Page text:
Jason Barfield, another student working on the publication, said, "on-line media is the future of information, and we're getting great experience in the future today."
The information on "The Lounge" will likely change every few weeks, and the magazine will have links to sites related to some of the stories.
The students producing "The Lounge" said they are excited and are enthusiastic about starting something that will allow them to leave their mark.
It's the dance that was so popular during the Big Band era and has found its way into the heart of dancers around the country today.
The Office of Continuing Education at Sam Houston State University is offering dance classes featuring instruction in swing, waltz, and country and western. For groups of six or more, classes in other types of dance such as line dancing or Latin dances may be offered.
In addition to enrichment courses, Continuing Education offers food handler courses every two weeks. Courses are also offered in a variety of programs that lead to a particular certification or prepare students for a career change or advancement.
For more information, call the Office of Continuing Education at 936.294.3701, or view the Continuing Education calendar online.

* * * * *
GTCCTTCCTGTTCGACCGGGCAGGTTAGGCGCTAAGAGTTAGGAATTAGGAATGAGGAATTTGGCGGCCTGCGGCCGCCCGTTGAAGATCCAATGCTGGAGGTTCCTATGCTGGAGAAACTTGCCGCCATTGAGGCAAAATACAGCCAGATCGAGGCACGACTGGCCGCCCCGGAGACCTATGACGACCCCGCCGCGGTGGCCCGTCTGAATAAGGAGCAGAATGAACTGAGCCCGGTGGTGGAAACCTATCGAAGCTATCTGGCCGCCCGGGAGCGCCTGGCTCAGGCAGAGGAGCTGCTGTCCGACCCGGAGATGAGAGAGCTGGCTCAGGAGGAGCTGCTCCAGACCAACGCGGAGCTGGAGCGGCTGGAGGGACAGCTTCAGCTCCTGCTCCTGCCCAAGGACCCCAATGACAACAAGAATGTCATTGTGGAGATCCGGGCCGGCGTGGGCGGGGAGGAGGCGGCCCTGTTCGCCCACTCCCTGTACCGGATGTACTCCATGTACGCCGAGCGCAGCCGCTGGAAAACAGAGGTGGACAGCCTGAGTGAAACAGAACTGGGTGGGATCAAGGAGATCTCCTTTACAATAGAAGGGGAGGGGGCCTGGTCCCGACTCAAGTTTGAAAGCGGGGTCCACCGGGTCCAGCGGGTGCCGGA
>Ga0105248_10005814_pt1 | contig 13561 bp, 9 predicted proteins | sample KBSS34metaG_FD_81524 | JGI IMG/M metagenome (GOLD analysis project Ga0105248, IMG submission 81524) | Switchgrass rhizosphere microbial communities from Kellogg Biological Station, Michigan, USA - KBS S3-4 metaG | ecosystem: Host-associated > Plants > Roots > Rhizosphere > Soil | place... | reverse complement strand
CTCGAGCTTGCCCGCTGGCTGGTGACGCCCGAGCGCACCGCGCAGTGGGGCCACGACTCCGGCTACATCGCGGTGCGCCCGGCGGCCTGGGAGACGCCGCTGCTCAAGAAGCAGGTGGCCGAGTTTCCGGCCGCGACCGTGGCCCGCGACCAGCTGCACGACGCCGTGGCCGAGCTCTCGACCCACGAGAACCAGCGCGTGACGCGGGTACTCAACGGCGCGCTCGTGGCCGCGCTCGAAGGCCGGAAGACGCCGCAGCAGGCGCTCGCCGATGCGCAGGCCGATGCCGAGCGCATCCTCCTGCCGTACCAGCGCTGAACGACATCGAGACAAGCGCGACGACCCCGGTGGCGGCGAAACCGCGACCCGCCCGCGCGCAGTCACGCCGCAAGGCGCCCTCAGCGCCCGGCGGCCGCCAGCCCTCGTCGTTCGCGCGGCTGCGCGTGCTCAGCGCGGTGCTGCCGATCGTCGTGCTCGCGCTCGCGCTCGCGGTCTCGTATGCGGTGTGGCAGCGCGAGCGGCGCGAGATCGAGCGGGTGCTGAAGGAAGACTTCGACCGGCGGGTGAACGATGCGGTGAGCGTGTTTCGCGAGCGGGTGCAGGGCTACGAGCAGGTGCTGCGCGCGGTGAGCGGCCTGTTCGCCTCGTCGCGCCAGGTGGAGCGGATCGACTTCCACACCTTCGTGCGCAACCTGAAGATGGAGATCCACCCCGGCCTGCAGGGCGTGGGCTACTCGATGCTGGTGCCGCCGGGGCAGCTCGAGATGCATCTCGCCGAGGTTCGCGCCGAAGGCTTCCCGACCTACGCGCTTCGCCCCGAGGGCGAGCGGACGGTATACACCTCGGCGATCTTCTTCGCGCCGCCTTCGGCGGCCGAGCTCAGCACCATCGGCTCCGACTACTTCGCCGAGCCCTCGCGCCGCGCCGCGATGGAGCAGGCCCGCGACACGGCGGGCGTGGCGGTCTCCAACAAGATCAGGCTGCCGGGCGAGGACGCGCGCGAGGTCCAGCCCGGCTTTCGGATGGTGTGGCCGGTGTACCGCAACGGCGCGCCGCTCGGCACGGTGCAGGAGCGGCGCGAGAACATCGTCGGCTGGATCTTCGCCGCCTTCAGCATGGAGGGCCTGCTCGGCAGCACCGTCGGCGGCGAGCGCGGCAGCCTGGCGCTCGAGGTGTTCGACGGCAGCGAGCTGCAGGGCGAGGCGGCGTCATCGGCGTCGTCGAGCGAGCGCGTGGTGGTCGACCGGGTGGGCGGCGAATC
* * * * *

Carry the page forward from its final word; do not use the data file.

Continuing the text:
The Seventh Annual Montgomery County Candlelight Vigil is scheduled for 7 p.m. on the west side of the Montgomery County courthouse. The theme for the event is "Victims' Rights 2000: Dare to Dream."
An organizer of the event is Joy Triplett of Houston, who in 1997, with her husband Jim, established the Sarah Janine Cleary and Michael Griffin Cleary Criminal Justice Endowed Scholarship at Sam Houston State University.
The scholarship honors the Tripletts' daughter, Sarah Cleary, a Westfield High School graduate who was murdered in June, 1997, and the Tripletts' son, Michael Cleary, a 1997 SHSU criminal justice graduate.
Answering the question, "Why do people blush when they are embarrassed?" Miller says that blushing may be a symbolic, nonverbal way of acknowledging a mistake and seeking forgiveness.
"You can't fake a blush, and you can't control it," Miller is quoted as saying. "Blushing allows us to offer an authentic apology."
The article explains that when you become embarrassed the brain sends signals that cause blood vessels in the face, ears and neck to expand, and receive more blood--resulting in a blush.